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Wed, 05/07/2008 - 15:06 — monica
I was chatting with a local television reporter recently, and she shared with me some of her personal challenges in working and having a young child. She told me that prior to having her first child, she tried to thoughtfully plan her career track to accommodate future motherhood. She even considered law (my profession), so she called up my alma mater, the University of Texas School of Law, and asked an unnamed source there about law school.
"She asked me what my professional goals were and if I thought I'd like to have kids someday," the reporter recalled. "I told her that I definitely wanted children and she responded by telling me that if that's the case, the law probably wasn't for me."
Whoa!!! I couldn't believe what I was hearing.
"You mean to tell me that you called over there for an application and a little advice about law school and somebody in the office told you that if you're planning on being a mom, you should just forget about it?" I asked her in disbelief.
"Yes," she replied with a shrug, "After that, I gave up that idea and decided to stick with journalism."
I couldn't believe it. It's 2008 and someone at a well respected and highly ranked law school is telling a prospective student that she might as well forget the law if she wants kids. I was hopping mad. A couple of days later, my home phone rang and I could see on my caller ID that it was the law school looking for a donation. I was tempted to answer it and give the unfortunate soul on the other end of the line a piece of my mind about what I'd just heard. I stopped myself, however, after realizing that the person I'd be speaking with was probably just a student trying to make a little extra money to buy overpriced textbooks and not the Dean himself.
I've since thought more about this, and I think that this incident illustrates the quandary many women face today as they try to pursue both work and a family life.
I also hate to admit it, but after calmer reflection, I think that at one level the woman handing out advice at the law school has a point, although I still refuse to concede her conclusion.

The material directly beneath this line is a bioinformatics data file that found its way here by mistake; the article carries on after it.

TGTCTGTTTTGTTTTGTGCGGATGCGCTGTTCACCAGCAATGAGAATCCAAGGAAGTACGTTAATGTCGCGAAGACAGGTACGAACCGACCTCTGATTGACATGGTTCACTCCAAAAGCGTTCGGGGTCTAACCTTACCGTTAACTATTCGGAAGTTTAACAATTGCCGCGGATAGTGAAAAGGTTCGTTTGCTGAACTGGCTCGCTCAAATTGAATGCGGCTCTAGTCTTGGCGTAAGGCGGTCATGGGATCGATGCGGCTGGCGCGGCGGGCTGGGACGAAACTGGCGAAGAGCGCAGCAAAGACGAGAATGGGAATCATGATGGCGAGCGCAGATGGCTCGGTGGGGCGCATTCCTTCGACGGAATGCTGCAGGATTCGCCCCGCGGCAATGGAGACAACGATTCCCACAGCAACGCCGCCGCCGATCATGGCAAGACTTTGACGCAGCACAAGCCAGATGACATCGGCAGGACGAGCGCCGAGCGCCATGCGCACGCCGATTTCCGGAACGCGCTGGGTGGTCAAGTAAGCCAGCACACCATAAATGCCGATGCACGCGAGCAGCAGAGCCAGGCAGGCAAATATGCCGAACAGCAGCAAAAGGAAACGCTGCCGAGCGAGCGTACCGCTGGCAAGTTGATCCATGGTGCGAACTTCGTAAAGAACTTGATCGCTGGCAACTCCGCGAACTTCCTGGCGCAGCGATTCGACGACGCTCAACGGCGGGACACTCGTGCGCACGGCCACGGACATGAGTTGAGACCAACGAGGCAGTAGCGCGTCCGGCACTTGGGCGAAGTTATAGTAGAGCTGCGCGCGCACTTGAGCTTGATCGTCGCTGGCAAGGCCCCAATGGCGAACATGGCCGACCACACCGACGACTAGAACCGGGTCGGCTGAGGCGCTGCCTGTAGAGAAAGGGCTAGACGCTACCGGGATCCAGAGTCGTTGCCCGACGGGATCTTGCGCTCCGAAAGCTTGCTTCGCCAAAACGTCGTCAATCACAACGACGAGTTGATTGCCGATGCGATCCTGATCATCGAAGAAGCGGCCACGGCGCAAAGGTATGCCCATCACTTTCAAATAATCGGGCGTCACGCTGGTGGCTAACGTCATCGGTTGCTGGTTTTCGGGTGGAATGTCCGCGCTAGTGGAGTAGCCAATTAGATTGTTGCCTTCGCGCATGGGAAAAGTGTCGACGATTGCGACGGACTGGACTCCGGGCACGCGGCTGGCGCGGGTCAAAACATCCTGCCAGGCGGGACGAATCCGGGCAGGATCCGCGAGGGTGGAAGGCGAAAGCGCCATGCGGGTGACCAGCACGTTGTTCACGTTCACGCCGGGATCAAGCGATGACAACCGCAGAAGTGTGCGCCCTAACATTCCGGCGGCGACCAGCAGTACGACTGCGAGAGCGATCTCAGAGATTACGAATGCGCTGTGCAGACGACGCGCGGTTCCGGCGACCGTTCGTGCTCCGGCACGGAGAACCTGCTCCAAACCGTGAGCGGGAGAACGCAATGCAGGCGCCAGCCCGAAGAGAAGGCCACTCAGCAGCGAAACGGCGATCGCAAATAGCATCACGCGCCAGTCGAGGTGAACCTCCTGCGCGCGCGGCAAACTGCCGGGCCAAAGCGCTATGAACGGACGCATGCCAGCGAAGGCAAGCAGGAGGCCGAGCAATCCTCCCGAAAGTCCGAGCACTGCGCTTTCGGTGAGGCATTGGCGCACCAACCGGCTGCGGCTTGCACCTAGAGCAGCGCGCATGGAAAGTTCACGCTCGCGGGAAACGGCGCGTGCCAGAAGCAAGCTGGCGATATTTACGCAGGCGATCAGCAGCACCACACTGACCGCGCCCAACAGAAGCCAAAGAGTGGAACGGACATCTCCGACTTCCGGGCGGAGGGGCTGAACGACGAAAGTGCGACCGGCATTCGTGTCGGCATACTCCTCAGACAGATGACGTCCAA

Given the way big law firms are traditionally structured, if the goal of the incoming law student is to someday become an equity partner of the firm, then the likelihood of accomplishing that at the same time she has children is extremely small. Don't get me wrong. It's not impossible. There are women who've done this, but their numbers are extremely small and if you pin them down on the details, several will tell you that their legal accomplishments didn't come without a price to their children.
The reason for this is simple. Success at a law firm, particularly in the early years, is measured by the billable hour. As a junior associate, the number of billable hours you can squeeze out of each and every day will determine whether or not you "make partner" in the end. Combine this with the fact that you aren't simply trying to do your personal best, but you're also competing aggressively with other attorneys in your class to have the most billable hours and it's clear that the system heavily favors the single man over the working mother.
In researching our book, JC and I came across a few women who firmly believe that the wisest course for a woman is to simply choose between a career and children. Kids or work. That's it. They believe that you shouldn't even attempt to do both. While we understand their rationale for this argument, we don't subscribe to it.
Personally, I think it's time for law firms to change. Thankfully, some are doing this. A few large law firms in the country are pioneering a program of part-time partnership tracks. This allows women who are mothers to attain partnership over a period of ten to fifteen years at a family friendly pace instead of trying to do it all in eight work packed years. Not only is this good for the women involved, it's good for business too. These firms are now able to hold on to the talent they hired and invested in through the early associate years.
My hope is that employers in other fields will change as well so that women can pursue the fields they're interested in with the support and encouragement of the people responsible for bringing new talent into the fold while maintaining a satisfying home life.
Under the current system, who knows how many great legal minds have been lost in the past because of the kind of decision the reporter had to make? With change, hopefully we can bring that number down to zero.
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